NTSB Identification: GAA16CA281
14 CFR Part 91: General Aviation
Accident occurred Saturday, June 04, 2016 in Black Diamond, WA
Probable Cause Approval Date: 08/31/2016
Aircraft: AMERICAN CHAMPION AIRCRAFT 8KCAB, registration: N244SF
Injuries: 1 Minor.
NTSB investigators used data provided by various entities, including, but not limited to, the Federal Aviation Administration and/or the operator and did not travel in support of this investigation to prepare this aircraft accident report.
The pilot of the tailwheel equipped airplane reported that during touchdown the airplane porpoised and drifted off the runway to the right. The pilot further reported that he initiated an aborted landing procedure, but the airplane aerodynamically stalled, impacted the ground, and nosed over.
The airplane sustained substantial damage to the empennage.
According to the pilot there were no preimpact mechanical failures or malfunctions with the airframe or engine that would have precluded normal operation.
The Federal Aviation Administration has published the Airplane Flying Handbook FAA-H-8083-3A (2004). This handbook discusses aerodynamic stalls and states in part:
The key to stall awareness is the pilot's ability to visualize the wing's angle of attack in any particular circumstance, and thereby be able to estimate his/her margin of safety above stall. This is a learned skill that must be acquired early in flight training and carried through the pilot's entire flying career. The pilot must understand and appreciate factors such as airspeed, pitch attitude, load factor, relative wind, power setting, and aircraft configuration in order to develop a reasonably accurate mental picture of the wing's angle of attack at any particular time. It is essential to flight safety that a pilot takes into consideration this visualization of the wing's angle of attack prior to entering any flight maneuver.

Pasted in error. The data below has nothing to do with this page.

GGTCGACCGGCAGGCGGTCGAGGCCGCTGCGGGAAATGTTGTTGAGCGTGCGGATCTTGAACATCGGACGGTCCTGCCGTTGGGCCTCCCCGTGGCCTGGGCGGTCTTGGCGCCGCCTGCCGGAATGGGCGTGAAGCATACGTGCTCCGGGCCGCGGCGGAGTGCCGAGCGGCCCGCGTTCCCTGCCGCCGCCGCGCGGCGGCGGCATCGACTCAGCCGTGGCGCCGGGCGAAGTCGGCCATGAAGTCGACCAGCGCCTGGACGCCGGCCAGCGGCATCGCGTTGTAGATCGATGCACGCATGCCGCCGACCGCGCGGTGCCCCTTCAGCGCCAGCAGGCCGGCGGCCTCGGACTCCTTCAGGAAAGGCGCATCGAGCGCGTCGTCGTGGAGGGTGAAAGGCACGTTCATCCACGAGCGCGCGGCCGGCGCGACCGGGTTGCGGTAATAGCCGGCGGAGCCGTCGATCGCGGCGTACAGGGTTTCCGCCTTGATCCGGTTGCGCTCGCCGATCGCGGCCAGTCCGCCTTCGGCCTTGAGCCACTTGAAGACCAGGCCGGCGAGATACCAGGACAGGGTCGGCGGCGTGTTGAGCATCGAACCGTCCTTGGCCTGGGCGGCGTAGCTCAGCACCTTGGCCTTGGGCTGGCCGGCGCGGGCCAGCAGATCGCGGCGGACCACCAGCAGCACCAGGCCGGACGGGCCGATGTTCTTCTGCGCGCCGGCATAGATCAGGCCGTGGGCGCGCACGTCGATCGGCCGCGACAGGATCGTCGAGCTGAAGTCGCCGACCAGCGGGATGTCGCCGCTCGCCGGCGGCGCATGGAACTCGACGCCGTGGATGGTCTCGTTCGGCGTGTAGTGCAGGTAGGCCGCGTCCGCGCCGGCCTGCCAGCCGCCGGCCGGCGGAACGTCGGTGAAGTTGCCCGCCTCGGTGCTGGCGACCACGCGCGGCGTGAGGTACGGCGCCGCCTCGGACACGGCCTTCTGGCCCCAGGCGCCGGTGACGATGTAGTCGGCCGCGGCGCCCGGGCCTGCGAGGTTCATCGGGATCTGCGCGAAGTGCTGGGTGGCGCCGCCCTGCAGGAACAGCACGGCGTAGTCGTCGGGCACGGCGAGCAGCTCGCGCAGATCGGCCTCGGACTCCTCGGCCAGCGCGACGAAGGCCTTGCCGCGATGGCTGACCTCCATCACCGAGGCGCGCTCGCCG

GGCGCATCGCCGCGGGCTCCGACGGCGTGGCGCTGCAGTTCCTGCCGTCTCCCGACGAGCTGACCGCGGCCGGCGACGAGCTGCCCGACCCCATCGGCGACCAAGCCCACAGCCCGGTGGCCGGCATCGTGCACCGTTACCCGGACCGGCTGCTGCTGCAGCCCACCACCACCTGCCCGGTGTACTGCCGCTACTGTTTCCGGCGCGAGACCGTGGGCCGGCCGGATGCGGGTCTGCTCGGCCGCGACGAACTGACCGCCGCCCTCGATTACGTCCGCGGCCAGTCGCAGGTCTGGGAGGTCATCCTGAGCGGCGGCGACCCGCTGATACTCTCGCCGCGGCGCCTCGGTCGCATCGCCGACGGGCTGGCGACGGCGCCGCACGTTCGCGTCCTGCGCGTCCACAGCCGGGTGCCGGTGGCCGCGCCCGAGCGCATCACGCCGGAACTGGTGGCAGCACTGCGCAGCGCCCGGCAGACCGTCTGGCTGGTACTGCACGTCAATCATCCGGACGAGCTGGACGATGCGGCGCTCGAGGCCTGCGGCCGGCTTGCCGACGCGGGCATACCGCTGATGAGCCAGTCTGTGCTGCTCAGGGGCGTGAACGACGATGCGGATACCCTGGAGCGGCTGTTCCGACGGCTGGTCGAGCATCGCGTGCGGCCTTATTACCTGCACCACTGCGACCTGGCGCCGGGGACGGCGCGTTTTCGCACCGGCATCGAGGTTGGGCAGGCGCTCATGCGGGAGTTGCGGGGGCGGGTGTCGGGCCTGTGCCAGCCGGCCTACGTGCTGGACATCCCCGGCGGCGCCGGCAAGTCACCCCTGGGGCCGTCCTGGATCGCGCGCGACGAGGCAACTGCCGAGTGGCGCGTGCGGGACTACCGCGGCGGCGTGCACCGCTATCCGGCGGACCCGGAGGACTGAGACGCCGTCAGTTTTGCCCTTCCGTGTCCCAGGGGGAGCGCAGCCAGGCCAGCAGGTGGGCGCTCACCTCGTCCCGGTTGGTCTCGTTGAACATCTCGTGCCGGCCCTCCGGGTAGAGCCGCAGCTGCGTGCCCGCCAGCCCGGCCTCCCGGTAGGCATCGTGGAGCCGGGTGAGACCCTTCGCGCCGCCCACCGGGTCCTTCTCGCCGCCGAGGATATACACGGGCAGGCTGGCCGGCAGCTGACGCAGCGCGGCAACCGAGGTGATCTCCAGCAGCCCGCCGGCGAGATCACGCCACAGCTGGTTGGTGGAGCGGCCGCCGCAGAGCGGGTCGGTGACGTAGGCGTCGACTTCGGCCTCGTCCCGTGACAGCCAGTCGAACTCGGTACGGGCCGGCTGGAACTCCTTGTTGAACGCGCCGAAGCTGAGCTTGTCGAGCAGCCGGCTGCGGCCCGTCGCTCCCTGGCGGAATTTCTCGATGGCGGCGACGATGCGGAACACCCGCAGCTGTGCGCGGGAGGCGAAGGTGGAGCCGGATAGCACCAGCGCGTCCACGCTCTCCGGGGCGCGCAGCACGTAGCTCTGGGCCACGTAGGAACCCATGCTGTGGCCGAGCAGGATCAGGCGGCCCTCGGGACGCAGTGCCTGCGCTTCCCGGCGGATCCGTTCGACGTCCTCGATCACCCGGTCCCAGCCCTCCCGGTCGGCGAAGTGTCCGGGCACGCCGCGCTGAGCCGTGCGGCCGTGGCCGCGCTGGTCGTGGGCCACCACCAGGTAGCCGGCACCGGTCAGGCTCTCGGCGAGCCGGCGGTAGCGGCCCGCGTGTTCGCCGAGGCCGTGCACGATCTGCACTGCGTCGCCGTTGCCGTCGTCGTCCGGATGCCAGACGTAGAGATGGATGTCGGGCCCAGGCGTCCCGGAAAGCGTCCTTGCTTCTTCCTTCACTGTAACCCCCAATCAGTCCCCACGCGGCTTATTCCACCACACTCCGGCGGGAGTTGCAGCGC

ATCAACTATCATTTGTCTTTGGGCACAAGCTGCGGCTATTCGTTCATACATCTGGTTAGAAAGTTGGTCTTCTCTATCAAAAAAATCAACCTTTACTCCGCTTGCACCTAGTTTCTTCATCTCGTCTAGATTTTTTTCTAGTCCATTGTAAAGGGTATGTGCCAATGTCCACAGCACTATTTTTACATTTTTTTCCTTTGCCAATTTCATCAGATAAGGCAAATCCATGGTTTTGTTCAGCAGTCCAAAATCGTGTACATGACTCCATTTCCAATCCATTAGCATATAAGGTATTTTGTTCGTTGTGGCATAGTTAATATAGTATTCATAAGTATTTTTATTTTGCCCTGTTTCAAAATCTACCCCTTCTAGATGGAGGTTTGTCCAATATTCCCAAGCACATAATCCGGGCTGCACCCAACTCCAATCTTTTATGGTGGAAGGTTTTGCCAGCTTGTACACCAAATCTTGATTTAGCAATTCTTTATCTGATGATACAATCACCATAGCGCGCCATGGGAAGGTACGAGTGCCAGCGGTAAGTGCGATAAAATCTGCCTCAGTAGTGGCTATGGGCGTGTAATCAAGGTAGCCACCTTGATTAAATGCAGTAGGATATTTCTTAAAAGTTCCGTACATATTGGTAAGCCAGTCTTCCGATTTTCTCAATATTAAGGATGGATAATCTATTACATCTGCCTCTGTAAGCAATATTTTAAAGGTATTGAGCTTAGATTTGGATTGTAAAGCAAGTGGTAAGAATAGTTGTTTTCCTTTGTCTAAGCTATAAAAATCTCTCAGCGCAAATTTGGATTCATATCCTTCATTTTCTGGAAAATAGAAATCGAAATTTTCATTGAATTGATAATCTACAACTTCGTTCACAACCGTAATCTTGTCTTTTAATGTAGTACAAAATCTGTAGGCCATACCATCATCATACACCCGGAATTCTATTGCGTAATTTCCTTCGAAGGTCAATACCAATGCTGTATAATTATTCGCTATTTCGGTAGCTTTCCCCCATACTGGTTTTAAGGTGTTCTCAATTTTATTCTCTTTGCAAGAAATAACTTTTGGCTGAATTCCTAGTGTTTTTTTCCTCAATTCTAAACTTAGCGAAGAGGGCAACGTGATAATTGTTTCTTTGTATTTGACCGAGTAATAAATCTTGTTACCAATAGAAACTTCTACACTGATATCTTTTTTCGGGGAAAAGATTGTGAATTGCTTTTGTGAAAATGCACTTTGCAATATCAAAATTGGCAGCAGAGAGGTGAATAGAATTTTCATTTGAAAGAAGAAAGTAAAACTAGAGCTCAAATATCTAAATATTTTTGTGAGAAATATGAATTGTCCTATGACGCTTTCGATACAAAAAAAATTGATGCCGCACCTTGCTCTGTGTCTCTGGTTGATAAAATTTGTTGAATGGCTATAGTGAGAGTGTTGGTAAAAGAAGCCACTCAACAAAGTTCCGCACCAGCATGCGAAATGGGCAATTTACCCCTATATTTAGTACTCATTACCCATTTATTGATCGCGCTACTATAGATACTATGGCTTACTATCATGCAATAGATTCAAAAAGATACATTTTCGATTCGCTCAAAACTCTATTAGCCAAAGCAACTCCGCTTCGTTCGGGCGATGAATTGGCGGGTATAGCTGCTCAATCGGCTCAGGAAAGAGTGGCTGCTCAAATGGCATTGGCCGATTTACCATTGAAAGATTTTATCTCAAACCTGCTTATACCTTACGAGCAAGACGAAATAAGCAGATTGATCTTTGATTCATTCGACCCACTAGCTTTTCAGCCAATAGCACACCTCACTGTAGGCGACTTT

Stall accidents usually result from an inadvertent stall at a low altitude in which a recovery was not accomplished prior to contact with the surface.
The Federal Aviation Administration has published the Airplane Flying Handbook FAA-H-8083-3A (2004). This handbook discusses porpoising and states in part:
In a bounced landing that is improperly recovered, the airplane comes in nose first setting off a series of motions that imitate the jumps and dives of a porpoise—hence the name. The problem is improper airplane attitude at touchdown, sometimes caused by inattention, not knowing where the ground is, mistrimming or forcing the airplane onto the runway.
Ground effect decreases elevator control effectiveness and increases the effort required to raise the nose. Not enough elevator or stabilator trim can result in a nose low contact with the runway and a porpoise develops.
Porpoising can also be caused by improper airspeed control. Usually, if an approach is too fast, the airplane floats and the pilot tries to force it on the runway when the airplane still wants to fly. A gust of wind, a bump in the runway, or even a slight tug on the control wheel will send the air plane aloft again.
The corrective action for a porpoise is the same as for a bounce and similarly depends on its severity. When it is very slight and there is no extreme change in the airplane's pitch attitude, a follow-up landing may be executed by applying sufficient power to cushion the subsequent touchdown, and smoothly adjusting the pitch to the proper touchdown attitude.
The National Transportation Safety Board determines the probable cause(s) of this accident as follows:
The pilot's abnormal runway contact during the landing flare, which resulted in a porpoise, aerodynamic stall, impact with terrain, and nose over.